Author Archives: tranter54bore

Media nonsense

The Evening Standard has printed a very inaccurate and misleading report on antique firearms.

It follows on from an arrest in London a few days ago.  I am not going to comment on that case because it sub judice but I am going to comment on the misleading statements in the report, which give a completely false impression of the law surrounding antique firearms.

The author implies that Tommy guns and Browning HiPower pistols may be owned as antiques.  This far fetched nonsense.  These remain section 5 prohibited firearms and absolutely nothing in the antiques exemption changes that situation.  There is no “loop hole” in the law.

The head of Nablis is quoted as saying “Our concern is that at the moment you are entitled to walk down the street with an antique firearm capable of firing real bullets”, a statement which is seriously disingenuous and misleading.  If someone were to be found with an antique revolver in a shoulder holster in a public place, then the “curio or ornament” exemption would be void and the person carrying the gun could be prosecuted, regardless of whether it was loaded.

He goes on to say “We are finding criminals with a knowledge of the law. They recognise that they can carry these weapons with little or no risk of jail.”.  If that is the case then that is down to the incompetence of prosecutors who have the legal tools at their disposal to deal with criminals who carry antique firearms to threaten and intimidate.  I suggest that Clive Robinson acquaints himself with them.

The article is correct that antique firearms can be bought at arms and militaria fairs on the continent.  They can also be bought at arms and militaria fairs in the UK.  The photograph in the article implies that Thompsons, Uzis, sawn off shotguns, Browning HiPower pistols and the like can be bought freely on the continent.  This is seriously misleading and untrue.  They cannot.

The law on antique firearms has stood since the Pistols Act of 1903 and is robust and protects public safety.  It has stood the test of time. The only case we know of where an antique firearm has been used in crime was in the murder of bandsman Lee Rigby, where one of the terrorists was armed with an antique KNIL Dutch service revolver.  When he attempted to use the gun, it blew up taking half his hand with it.  Which rather proves the point that antique firearms are no threat to public safety but may be a threat to criminally inclined morons who try to make them work.

There has been a rush of these fear mongering articles about antique firearms and we wonder whether someone in ACPO has found a new hobby horse to ride after the demise of compulsory identity cards?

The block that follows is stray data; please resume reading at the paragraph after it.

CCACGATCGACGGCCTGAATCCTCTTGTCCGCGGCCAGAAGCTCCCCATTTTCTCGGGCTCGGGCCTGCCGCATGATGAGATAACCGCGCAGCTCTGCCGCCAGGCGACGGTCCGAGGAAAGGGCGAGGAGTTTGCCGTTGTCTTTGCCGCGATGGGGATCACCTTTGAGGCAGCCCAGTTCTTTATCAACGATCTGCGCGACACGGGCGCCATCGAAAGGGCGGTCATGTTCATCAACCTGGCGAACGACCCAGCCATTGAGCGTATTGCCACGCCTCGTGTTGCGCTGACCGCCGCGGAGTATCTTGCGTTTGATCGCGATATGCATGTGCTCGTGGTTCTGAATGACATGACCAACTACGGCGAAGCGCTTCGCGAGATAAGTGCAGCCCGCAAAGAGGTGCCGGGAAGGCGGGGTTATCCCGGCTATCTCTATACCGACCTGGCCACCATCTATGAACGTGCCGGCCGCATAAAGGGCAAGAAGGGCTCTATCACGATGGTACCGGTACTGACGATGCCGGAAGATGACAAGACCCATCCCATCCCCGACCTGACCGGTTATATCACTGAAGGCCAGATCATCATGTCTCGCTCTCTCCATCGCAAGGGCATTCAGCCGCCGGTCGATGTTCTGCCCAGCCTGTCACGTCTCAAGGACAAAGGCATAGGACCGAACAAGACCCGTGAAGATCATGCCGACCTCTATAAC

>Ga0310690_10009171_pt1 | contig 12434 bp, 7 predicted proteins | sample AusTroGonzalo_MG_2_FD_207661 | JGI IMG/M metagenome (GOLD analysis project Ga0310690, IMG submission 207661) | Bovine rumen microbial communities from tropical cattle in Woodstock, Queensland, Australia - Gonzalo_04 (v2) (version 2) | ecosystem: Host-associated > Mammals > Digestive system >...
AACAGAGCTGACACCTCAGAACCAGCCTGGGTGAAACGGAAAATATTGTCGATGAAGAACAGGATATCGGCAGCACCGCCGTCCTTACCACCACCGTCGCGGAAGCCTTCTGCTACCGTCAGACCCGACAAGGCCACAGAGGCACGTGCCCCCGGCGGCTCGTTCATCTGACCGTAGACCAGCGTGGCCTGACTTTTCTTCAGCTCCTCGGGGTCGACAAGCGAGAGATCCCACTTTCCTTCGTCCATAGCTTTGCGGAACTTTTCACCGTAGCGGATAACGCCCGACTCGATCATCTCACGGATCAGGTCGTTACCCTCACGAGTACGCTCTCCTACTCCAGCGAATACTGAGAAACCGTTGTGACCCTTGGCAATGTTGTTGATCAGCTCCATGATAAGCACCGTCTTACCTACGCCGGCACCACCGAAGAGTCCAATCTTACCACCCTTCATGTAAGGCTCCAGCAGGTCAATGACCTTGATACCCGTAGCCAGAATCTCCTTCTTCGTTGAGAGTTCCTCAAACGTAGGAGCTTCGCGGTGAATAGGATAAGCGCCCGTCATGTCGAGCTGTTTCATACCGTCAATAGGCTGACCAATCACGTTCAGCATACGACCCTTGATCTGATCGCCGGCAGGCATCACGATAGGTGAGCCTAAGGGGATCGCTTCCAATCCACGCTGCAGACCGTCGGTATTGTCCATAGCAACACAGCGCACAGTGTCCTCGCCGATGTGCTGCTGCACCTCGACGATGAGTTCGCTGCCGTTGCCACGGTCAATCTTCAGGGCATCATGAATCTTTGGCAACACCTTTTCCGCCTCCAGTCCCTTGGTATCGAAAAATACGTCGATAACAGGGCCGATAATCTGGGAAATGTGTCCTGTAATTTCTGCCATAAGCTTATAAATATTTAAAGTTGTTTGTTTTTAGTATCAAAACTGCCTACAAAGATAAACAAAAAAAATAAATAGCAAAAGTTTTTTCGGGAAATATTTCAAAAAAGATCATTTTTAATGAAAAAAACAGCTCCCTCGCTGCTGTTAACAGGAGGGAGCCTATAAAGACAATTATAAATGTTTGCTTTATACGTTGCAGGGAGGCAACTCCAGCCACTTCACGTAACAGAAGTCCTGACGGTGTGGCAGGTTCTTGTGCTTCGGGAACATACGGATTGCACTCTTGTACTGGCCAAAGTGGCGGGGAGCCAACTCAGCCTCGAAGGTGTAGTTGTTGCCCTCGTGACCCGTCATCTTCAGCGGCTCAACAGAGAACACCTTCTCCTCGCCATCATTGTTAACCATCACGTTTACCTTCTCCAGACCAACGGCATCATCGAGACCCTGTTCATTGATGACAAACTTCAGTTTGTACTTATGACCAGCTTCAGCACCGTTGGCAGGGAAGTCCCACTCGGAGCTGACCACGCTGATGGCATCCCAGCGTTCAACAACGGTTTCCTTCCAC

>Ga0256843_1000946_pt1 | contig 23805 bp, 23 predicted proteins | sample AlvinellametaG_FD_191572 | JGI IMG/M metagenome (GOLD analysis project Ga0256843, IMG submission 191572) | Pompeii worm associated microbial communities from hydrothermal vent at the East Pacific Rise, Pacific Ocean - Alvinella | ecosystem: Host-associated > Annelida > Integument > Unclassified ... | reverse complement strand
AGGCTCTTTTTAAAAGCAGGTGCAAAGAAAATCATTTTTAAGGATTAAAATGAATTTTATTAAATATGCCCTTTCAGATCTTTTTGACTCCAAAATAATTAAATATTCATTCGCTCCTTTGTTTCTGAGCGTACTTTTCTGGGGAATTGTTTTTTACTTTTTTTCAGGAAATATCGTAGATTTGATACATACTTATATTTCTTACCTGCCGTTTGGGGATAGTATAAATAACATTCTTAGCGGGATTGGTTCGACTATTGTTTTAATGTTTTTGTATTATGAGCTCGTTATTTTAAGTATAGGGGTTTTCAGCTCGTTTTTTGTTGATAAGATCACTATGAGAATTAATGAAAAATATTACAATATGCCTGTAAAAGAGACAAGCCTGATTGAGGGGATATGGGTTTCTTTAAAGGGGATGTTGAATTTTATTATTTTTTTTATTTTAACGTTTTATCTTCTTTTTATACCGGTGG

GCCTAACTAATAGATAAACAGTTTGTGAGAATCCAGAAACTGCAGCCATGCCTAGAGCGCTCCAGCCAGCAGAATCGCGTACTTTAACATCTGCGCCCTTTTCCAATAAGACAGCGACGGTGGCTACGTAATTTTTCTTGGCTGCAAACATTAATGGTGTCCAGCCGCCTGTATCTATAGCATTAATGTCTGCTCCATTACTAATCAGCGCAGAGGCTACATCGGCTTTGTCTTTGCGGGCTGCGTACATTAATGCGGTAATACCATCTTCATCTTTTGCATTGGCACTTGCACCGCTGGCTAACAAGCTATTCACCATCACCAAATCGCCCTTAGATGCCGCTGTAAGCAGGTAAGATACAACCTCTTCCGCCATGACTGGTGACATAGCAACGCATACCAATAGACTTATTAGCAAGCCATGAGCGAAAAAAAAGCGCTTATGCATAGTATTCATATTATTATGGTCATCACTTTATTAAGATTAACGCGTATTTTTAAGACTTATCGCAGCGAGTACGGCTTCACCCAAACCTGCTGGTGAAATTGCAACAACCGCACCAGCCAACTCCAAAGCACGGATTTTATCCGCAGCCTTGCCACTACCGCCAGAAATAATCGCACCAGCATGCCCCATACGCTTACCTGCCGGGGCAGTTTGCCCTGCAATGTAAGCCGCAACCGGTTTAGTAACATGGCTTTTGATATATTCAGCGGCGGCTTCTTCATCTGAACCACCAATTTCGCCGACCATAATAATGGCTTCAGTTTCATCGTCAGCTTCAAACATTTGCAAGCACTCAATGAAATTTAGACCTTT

Lugers can shoot


Luger cap pistol (c)

I’ve always loved Lugers, ever since I was given a toy Luger cap pistol as a child.  Unfortunately it was played to destruction but I would dearly like to get another in its original yellow box.  The nearest I have come is this photo I found on .

I now own three Lugers, all old ones made by DWM (Deutsche Waffen und Munitionsfabriken).  Two are Swiss Lugers in 7.65 but my favourite is this 9mm 1915 dated pistol, shown in photographs below.


Luger 1915

Luger 1915 disassembled


What one first notices when handling a Luger is how precisely it is made.  All the parts fit together with the precision of a watch.  The second thing you notice is how comfortable it is to hold.  It is extremely well balanced and naturally points in the direction that one wants to shoot.



What I wasn’t expecting was how fine its trigger would be.  This is a military pistol.  Its official name was not Luger but Pistole Parabellum, which means “pistol for war”.  One has no right to expect an excellent trigger from a service pistol.  But once in a while it happens, I suppose.  The trigger on my 1915 Luger breaks very precisely and consistently allowing very good groups to be got from it.  I’ve taken it apart and I am convinced that no gunsmith has ever attempted to improve upon it, which makes it all the more remarkable.










1915 was early in war production.  The quality of its rust blue finish is superb.  The pistol was clearly very well looked after during its life.  Before I acquired it, it had led a rather inactive life locked in the section 5 armoury at Bisley Camp in Surrey for the past 18 years.  But it is now the centre piece of my collection of early semi-automatic pistols and is also an opportunity for me to test how accurate and effective these pistols were.

I am not sure how well it would behave if I were to plunge it into a bucket of mud but on the range, firing factory 9mm ammunition, it performs flawlessly with no jams or misfires.  But don’t worry about the mud, I have no intention of simulating conditions on the Western Front to that degree of verisimilitude!

Home Office Guidance – CAUTION

The Home Office publishes a guide to what may constitute an antique firearm.

This guidance has no statutory foundation and is, in effect, simply a gentleman’s agreement not to prosecute should an old gun meet the conditions set out in the guidance.  However it is not definitive and there are cases where guns not covered by the guidance may be accepted as antique.

For example, the obsolete centre fire cartridge 41 Colt is not covered by the guidance.  However I have successfully argued with my licensing authority that revolvers chambered for 41 Colt should be considered antique and several such firearms were removed from my certificate as a result.

BUT very strong caution needs to be advised should  anyone choose to step outside the Home Office guidance.  At the very least, an accredited expert’s opinion should be sought, but this is not a magic talisman against the authorities arresting and prosecuting a gun collector.

For anyone thinking of acquiring an old gun not on the Home Office list, I would strongly advise either lodging the guns in question with an RFD (Registered Firearms Dealer) or keeping them on a personal firearms certificate until they have received confirmation of the gun’s antique status from their local firearms department.

A collector might prevail in court, but possibly at a considerable cost to his health and wealth.  The authorities are ruthless and uncompromising when it comes to prosecuting suspected breaches of firearms law.  Being proved right by a jury may be very little recompense for the humiliation of being arrested and thousands spent on defence lawyer’s fees.

Here endeth the sermon

44 Russian!